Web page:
3. People who over-share personal information. I don’t need a running narrative about whatever you happen to be doing over there. I don’t care that you think oysters are disgusting. And I absolutely, positively don’t need or want to know the fascinating medical history of your family and the trials and tribulations of elder care. We happen to share office space, I promise you that doesn’t mean we need to share our deepest, darkest secrets… mkay? Thanks now.

4. Apple. Yeah, I said it. Apple. Release the damned iPhone 5 already. I’ve got money and I want to give it to you.

Telling tales about the end of the world…

I was really warmed up to take the worst that Mother Nature could dish out… and as usual, Mother Nature turns out to mostly be a pansy. Her worst, at the moment, would appear to be denying me access to cable television and high speed Internet. Both of these are annoyances to be sure, but not quite the mayhem and chaos we had been promised earlier in the week.

I know there are flooded basements, trees downed, and homes lost out there, but for most of us in the all-Irene-all-the-time news cycle, all this experience has really served to do is reinforce the already strong notion that weather is almost always over-hyped and under performing. That’s a pity, because the time in the future when calls of imminent destruction go out and it’s not just a drill, most of us are going to shrug, go on about our business, and think we’ve seen it all before.

There’s got to be a better way to handle these things than the media going crazy and making every story a tale of the end of the world…

Select “Panic” in 5…4…3…2…

So you guys may have seen that the media are making a big stink about the impending hurricane of doom that will be sure to devastate the East Coast over the weekend. Judging from the current models and from watching these things semi-professionally for the better part of the last ten years, I’m more inclined to think that eastern Maryland will end up getting a little soggy on Sunday and maybe have a few branches blown around if things “get bad.” That said, there’s always the off chance that this thing doglegs left and shoves a wall of water directly up the Chesapeake. That would fall directly in the category of Situation Other than Good. With the track edging east with every model run, that unhappy outcome seems less and less likely.

What seems more likely at this point is that the regional weather personalities and newscasters are going to whip the local indigenous population into frenzy by close of business Friday regardless of what the reality looks like. What this means is that every idiot with a pickup truck, a car, or a moped is going to come out of the woodwork and descend on Walmart, Costco, and every grocery store within driving distance and buy six gallons of milk, two dozen eggs, five loaves of Wonder bread, and a metric ton of toilet paper. I ordinarily don’t begrudge anyone their pre-apocalyptic stockpile, except in this case their panic is going to conflict with my normal grocery shopping schedule.

In the event that this was an actual emergency, I’d be the first to institute the no harm, no foul rule, but in the case of purely fictitious disaster, I’m less inclined to give stupid people the benefit of the doubt. My inclination at the moment is to go ahead and make due this weekend by drawing down my own fairly impressive stockpile. Sadly, like Christmas shopping on the day after Thanksgiving, I just don’t know if I can stay away from the spectacle of so many asshats gathered in so few places. I know I shouldn’t, but I might not be able to keep myself from going to watch the spectacle first hand.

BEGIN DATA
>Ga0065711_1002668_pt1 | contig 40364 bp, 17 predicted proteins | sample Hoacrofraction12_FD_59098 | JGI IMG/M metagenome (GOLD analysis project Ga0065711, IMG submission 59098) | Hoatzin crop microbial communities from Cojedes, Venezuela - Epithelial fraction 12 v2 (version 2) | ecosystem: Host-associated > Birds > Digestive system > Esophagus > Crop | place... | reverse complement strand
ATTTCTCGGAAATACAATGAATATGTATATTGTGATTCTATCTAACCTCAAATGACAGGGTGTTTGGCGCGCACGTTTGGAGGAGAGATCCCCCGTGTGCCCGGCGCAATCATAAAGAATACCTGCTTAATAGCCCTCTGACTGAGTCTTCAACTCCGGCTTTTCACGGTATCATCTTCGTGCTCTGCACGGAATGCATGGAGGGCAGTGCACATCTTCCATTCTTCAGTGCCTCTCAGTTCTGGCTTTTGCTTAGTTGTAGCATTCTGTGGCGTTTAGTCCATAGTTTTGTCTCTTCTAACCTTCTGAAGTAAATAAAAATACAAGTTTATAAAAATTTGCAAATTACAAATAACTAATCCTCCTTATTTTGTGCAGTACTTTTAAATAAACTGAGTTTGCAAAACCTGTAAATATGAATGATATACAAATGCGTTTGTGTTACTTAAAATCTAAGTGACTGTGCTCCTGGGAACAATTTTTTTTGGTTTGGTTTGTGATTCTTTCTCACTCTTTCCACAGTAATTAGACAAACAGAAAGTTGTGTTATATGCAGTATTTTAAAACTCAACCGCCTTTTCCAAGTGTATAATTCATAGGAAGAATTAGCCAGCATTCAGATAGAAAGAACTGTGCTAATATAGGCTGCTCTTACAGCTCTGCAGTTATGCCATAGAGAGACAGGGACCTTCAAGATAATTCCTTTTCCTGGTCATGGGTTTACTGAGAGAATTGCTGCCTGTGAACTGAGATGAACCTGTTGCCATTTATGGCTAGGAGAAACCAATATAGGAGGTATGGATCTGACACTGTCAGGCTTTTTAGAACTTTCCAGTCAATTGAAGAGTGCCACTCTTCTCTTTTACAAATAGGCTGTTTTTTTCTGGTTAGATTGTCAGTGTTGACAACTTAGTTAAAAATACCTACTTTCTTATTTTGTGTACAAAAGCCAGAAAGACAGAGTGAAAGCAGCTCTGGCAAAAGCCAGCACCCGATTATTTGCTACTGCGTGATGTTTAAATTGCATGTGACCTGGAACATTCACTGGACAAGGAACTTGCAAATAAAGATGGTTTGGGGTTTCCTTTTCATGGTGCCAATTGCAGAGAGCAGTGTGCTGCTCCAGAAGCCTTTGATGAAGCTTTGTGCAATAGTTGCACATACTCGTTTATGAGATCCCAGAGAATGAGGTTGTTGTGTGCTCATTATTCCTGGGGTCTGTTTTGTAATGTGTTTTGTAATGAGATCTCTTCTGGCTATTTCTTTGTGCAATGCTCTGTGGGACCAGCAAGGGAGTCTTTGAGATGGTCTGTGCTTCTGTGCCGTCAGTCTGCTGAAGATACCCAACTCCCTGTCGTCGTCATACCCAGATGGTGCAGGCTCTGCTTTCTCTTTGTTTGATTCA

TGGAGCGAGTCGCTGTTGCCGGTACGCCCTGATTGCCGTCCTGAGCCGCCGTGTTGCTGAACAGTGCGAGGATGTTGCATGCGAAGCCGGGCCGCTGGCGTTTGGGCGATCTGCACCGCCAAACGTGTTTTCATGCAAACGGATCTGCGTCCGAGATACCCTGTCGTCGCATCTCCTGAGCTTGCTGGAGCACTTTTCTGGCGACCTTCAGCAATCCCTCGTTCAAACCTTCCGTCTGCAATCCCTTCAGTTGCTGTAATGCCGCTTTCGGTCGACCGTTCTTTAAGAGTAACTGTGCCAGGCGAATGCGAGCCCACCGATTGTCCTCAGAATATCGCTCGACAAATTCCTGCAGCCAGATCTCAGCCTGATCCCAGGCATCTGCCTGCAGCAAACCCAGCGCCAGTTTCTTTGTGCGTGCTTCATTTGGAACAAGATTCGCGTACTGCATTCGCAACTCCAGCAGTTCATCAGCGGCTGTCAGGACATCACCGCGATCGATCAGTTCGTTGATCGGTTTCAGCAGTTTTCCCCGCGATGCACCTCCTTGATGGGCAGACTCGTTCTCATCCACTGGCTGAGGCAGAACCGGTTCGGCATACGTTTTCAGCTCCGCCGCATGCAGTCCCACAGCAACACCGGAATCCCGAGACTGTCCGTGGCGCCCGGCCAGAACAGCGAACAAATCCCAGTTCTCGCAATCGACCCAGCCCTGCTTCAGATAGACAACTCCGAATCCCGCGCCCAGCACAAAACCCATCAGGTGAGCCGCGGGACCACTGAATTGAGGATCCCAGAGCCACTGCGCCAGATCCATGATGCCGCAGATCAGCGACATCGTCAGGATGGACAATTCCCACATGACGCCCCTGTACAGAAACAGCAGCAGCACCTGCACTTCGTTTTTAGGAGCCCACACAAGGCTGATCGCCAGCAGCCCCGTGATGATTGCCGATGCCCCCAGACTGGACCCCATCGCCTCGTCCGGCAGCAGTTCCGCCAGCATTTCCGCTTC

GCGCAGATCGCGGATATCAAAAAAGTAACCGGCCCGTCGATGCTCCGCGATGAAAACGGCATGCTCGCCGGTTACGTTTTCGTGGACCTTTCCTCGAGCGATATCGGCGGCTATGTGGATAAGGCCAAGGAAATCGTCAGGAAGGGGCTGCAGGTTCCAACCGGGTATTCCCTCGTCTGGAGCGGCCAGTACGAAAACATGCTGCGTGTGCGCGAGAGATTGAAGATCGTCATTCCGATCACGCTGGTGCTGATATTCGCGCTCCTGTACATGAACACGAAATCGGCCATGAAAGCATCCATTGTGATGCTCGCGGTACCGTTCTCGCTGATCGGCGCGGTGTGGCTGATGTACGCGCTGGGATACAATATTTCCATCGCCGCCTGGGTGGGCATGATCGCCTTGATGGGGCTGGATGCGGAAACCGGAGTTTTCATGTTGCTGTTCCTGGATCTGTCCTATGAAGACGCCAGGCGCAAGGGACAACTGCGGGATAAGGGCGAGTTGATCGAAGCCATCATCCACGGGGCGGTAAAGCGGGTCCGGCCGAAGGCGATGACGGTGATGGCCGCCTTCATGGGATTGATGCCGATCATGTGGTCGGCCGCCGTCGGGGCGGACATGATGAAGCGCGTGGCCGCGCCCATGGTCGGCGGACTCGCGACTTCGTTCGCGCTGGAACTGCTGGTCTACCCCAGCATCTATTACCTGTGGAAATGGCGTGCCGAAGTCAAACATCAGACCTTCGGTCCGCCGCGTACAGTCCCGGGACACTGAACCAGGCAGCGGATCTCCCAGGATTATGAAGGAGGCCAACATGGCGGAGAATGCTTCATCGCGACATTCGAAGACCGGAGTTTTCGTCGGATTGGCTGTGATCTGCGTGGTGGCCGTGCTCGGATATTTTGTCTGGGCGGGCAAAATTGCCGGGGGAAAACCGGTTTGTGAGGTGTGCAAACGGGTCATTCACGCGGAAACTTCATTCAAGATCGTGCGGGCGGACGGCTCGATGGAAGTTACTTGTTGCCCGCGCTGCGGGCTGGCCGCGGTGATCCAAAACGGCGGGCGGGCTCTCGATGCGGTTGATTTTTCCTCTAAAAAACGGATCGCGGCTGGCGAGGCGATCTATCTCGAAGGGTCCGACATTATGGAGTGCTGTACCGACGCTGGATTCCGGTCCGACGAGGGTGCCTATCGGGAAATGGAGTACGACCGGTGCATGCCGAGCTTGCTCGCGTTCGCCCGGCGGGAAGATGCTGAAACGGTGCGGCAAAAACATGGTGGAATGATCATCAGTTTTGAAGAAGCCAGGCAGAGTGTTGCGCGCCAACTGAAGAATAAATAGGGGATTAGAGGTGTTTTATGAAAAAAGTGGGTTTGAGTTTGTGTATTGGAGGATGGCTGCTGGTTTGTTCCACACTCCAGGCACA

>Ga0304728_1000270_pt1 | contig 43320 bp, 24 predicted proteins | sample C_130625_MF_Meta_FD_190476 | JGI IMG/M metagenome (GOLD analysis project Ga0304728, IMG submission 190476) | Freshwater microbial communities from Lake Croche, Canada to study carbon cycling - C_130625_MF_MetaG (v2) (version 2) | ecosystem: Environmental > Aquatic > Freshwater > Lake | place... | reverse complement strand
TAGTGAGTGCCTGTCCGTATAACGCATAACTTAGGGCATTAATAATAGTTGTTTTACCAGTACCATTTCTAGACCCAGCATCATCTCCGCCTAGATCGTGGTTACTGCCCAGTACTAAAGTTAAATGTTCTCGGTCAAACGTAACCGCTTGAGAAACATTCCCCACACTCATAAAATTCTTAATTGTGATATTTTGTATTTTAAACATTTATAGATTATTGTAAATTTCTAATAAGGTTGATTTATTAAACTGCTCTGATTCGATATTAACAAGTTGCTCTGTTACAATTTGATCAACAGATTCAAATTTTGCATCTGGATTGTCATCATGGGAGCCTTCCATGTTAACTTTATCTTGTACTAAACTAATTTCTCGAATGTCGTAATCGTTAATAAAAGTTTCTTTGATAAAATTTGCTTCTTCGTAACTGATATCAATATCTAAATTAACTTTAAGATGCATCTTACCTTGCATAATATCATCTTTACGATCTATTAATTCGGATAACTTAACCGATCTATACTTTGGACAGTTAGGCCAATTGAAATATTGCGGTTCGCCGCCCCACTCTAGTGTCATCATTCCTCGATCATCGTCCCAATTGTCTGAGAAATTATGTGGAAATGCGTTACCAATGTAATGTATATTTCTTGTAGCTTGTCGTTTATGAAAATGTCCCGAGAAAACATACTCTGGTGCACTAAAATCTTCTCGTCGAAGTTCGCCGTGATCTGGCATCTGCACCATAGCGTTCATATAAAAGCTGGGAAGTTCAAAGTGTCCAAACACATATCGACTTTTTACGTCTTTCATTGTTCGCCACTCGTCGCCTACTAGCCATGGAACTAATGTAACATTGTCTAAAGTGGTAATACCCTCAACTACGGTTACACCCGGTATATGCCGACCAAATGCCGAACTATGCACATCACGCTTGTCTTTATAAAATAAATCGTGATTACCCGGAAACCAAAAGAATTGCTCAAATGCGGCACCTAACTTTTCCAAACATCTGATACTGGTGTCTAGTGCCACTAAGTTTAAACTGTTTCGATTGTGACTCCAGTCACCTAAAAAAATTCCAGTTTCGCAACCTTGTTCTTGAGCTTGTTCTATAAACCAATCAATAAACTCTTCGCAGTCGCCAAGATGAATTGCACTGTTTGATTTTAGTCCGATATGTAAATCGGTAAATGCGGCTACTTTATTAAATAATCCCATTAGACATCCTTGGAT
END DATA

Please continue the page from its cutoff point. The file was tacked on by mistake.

Higher ground…

With the Mississippi on the way up, I wouldn’t say we’re necessarily abandoning our position in West Tennessee, but we are making preparations for a tactical retrograde to positions on higher ground. If flooding along the Mississippi and its tributaries gets somewhere in the vicinity of the worst case scenario, my office will be at least partially underwater, roads and bridges leading to the base will be impassable, and there’s some disagreement about whether entire swaths of the county could see their power turned off for 1-2 weeks. That last part begs the question, who in their right mind builds the main electrical distribution panel for a city on the wrong side of the levee? Yes, I’m looking at you MLGW.

Looking at the FEMA flood maps, I can’t foresee any circumstances where the house would be in any direct danger from flooding, aside from the possibility of stormdrain and sewer backup – there’s a happy thought. The biggest risk for me seems to be the possibility of multiple days with no electricity. In the grand scheme of bad things than can happen, I know that being without power isn’t even close to the worst of it. However, if you’re a dedicated technophile, being without the juice even for a few hours can be cause for developing nervous tics. A week or more? That’s enough to fill your heart with dread.

Being forewarned, as they say, is being forearmed and plans are being put in place that would give me the opportunity to pull up stakes temporarily until something approaching a civilized level of public services have been restored. Assuming that the word is going to come down making this a reality the real questions then becomes – When and for how long? If it looks like a situation that will last more than a few days, the logical answer is to pack up the truck and head east. Sure, I could get a hotel alot closer, but the thought of spending an indeterminate amount of time in a hotel room with two 80 pound dogs doesn’t seem ideal. Then again, leaving the house undefended in a city like Memphis, with no electricity (and therefore no alarm), and hoping it hasn’t been looted and pillaged while I’ve been away doesn’t sound appealing either. For some reason, I don’t think the fine citizens of Memphis would respond to natural disaster any better than those of New Orleans did.

I plan to stay in place as long as I have two things: electricity and an open escape route to the east. When either one of those things seem to be in danger of going away, then I’ll be in the wind and headed for high ground.